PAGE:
Magnify_v_smallWe are the Lens

As professional communicators, we stand between people and
information and give it shape and form. We are the lens through which
information is filtered. In most cases, whether we are journalists or
organizational commuicators, our intention is to make things clear for
our audiences.

Unfortunately, there are communicators who
distort the information. So the lens is scratched – or clouded with finger
prints – and the audience sees a fuzzy image.

The True Believer – Distortion by Accident
Try though we may, it’s unlikely that anyone can be truly impartial. Everyone’s view of the world is coloured by his or her experiences, learning and beliefs (and maybe their Meyers-Briggs Type and their astrological sign).

We imagine the truth, as we see it, is the real deal. We unintentionally distort the information we communicate  to fit our personal world view. Knowing that we all have biases that filter the way we experience, receive and transmit information, I think it makes sense to declare them up front so your audience knows the nature of the lens. But then, I’m biased. Not only am I an over-40, Honda-driving Canadian with a liberal arts education (and an ENFJ Leo), I’m a natural optimist who believes people want to be understood and believed when they communicate.

Exceptions to that cherished belief bring us to the second type of distortion. 

The True Deceiver – Distortion by Design
These are the people who deliberately set out to shape a less than truthful picture of the facts. Whether they engage in propaganda, spin doctoring, political campaign rhetoric, press agentry or "sensational" journalism, true deceivers embellish the "truth" that serves their ends and diminish what doesn’t serve them. They know they’re being "less than truthful" and so does most of their audience. This is the stuff that inspires public inquiries. This is the stuff that gets people fired. This is the stuff that scares the public and erodes trust.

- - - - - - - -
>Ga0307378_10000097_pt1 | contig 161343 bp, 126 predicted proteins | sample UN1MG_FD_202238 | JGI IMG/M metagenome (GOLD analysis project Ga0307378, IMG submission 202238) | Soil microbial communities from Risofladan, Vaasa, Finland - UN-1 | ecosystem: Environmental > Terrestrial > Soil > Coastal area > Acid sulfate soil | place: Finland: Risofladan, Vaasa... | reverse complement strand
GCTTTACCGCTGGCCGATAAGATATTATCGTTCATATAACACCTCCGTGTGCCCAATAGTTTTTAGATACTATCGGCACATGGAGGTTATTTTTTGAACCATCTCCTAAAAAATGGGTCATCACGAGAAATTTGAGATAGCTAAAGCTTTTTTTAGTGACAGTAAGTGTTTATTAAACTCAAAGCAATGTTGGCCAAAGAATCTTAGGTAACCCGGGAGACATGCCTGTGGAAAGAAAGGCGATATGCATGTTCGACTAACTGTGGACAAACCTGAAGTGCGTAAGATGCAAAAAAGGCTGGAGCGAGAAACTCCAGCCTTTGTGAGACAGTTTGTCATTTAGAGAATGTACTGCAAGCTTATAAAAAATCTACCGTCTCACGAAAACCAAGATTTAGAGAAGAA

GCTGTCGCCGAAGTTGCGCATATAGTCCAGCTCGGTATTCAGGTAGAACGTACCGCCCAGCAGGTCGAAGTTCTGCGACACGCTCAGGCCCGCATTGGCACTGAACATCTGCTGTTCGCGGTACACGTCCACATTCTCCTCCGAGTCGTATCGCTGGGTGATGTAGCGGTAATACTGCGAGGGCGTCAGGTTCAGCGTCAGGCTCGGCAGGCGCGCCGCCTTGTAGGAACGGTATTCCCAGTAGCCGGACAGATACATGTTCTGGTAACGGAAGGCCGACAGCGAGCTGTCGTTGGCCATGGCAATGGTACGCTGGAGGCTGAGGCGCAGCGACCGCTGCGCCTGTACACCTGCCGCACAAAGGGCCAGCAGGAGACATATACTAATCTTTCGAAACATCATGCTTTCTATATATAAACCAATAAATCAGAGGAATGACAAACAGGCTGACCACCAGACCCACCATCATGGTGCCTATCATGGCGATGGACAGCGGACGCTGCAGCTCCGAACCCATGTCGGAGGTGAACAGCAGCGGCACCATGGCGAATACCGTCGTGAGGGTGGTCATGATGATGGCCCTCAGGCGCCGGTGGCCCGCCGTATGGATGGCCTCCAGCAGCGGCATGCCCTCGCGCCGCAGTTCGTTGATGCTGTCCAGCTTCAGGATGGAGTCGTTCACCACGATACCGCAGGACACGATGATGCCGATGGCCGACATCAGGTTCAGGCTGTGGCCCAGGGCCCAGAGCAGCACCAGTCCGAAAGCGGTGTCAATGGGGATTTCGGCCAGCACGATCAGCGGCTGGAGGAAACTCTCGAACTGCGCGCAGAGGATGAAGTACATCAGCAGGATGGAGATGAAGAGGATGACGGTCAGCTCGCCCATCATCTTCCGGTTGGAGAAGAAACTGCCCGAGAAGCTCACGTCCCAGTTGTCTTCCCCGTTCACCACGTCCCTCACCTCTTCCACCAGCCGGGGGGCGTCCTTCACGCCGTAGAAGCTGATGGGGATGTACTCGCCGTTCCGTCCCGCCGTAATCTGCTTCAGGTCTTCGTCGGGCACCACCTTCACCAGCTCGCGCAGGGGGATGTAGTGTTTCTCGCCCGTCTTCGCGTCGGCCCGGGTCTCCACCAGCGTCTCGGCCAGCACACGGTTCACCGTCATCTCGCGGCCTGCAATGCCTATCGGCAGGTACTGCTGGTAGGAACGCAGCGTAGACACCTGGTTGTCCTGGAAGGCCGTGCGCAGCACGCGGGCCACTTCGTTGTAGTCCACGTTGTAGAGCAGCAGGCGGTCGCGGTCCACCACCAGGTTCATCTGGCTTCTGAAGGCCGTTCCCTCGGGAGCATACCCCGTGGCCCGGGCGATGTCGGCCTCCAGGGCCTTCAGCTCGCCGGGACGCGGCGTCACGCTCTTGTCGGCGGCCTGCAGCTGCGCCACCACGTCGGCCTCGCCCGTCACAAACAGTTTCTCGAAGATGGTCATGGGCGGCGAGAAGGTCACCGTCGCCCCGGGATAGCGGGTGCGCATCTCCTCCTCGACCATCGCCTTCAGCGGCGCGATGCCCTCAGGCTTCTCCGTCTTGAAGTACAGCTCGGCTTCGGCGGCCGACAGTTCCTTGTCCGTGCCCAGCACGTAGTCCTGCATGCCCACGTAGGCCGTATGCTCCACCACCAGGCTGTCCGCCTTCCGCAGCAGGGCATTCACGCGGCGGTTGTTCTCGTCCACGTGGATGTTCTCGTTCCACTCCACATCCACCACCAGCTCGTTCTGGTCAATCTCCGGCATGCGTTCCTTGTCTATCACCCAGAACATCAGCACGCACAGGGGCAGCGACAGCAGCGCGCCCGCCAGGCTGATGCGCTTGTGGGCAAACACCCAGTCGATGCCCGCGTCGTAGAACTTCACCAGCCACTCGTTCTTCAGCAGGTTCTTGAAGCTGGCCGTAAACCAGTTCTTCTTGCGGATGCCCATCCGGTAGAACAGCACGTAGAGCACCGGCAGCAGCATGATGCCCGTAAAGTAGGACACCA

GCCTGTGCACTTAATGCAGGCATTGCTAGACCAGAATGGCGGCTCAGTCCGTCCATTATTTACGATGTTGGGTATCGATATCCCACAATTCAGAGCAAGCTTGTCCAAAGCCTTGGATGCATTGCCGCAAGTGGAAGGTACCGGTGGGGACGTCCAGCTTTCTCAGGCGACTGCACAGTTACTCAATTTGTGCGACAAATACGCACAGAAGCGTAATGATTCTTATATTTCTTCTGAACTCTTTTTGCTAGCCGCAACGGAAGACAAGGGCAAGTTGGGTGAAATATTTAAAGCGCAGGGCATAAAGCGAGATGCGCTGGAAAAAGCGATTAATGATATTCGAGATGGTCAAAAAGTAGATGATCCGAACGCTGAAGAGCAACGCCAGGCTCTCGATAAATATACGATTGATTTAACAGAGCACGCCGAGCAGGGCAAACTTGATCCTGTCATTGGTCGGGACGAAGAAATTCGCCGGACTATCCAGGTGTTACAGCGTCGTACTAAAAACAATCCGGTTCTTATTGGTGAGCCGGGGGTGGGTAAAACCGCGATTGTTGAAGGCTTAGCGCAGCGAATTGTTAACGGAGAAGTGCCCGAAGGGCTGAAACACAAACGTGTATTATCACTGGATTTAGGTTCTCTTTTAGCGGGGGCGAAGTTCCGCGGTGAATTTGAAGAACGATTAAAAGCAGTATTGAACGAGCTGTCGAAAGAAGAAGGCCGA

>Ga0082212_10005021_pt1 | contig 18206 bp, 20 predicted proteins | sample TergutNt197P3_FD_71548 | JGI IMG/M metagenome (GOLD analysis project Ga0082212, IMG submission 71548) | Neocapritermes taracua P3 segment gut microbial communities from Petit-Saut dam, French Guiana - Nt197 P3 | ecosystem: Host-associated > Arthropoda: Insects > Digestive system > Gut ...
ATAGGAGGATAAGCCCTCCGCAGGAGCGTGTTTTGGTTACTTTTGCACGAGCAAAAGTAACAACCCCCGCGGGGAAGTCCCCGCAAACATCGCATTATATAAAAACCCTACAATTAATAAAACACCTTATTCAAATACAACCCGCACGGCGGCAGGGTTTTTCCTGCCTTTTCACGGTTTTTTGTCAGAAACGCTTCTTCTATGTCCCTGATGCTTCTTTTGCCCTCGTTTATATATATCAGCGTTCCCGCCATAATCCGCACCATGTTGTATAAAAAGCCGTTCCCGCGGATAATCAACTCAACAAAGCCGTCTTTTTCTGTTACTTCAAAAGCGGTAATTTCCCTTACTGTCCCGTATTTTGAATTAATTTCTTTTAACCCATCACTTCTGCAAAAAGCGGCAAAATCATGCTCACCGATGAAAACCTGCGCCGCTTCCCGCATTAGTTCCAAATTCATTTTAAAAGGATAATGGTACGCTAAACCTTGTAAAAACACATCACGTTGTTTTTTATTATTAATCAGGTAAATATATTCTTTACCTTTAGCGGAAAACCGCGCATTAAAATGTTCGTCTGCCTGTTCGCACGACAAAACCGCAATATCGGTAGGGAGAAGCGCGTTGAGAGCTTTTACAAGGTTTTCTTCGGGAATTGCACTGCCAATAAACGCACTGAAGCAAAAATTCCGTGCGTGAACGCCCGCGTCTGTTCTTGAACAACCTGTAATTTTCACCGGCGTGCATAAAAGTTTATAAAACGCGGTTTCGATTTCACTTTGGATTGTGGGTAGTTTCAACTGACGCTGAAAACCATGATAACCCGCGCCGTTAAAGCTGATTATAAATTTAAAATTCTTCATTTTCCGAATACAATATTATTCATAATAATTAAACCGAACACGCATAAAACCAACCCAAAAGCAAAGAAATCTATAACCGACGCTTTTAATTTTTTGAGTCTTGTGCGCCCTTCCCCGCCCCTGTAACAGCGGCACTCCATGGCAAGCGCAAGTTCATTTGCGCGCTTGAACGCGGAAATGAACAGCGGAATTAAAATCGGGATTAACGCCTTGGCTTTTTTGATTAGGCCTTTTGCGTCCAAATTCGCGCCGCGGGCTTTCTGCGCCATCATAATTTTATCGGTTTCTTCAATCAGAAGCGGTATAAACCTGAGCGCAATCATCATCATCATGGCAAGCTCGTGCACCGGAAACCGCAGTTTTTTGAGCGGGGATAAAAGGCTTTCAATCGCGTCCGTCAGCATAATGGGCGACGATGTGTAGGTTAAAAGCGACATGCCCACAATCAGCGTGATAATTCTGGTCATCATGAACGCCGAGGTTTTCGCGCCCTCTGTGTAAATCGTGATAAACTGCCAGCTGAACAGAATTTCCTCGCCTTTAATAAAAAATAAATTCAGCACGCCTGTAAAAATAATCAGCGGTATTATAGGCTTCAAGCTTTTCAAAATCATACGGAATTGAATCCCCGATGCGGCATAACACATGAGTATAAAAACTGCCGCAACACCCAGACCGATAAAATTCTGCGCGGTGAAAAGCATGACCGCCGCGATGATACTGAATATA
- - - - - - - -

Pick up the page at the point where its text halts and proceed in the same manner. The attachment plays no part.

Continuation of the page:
Disintermediation and CEOs who blog
As communication professionals, we need to step up our efforts to get and share a clear picture, one that’s undistorted by accident or design. If we don’t, we risk redundancy.

Communicators are intermediaries in a world
that is, increasingly disintermediated.
We once were the "source" for current and relevant information. Today, people don’t need to go to traditional
news organizations for news. They can go to the Internet. Consumers don’t have to rely on what companies tell them about their products. They can find rants, raves, and reviews of almost every product or service on the Net.

Online, they find everyone from lunatics to CEOs (and some who fit both categories) expressing their opinions on millions of topics.  When people can go right to a web site or blog and get the story (official or unofficial) for themselves, public relations people and journalists are cut out of the game. We lose the role of leading and shaping opinion.

Some might argue that’s a good thing. But, for most people, going to the Net is a bit like a walk in the dark without your glasses. You’re dazzled by the brightest and lulled into a false sense of safety by the familiar.

I’ll argue that someone needs to take on the role of discerning what’s true and presenting it to people so bombarded with information they no longer know what to believe.  That "someone" can and should be professional communicators. The trick is to demonstrate that our lens is as smudge-free as it gets. Or,  at least, declare the tint of the filter.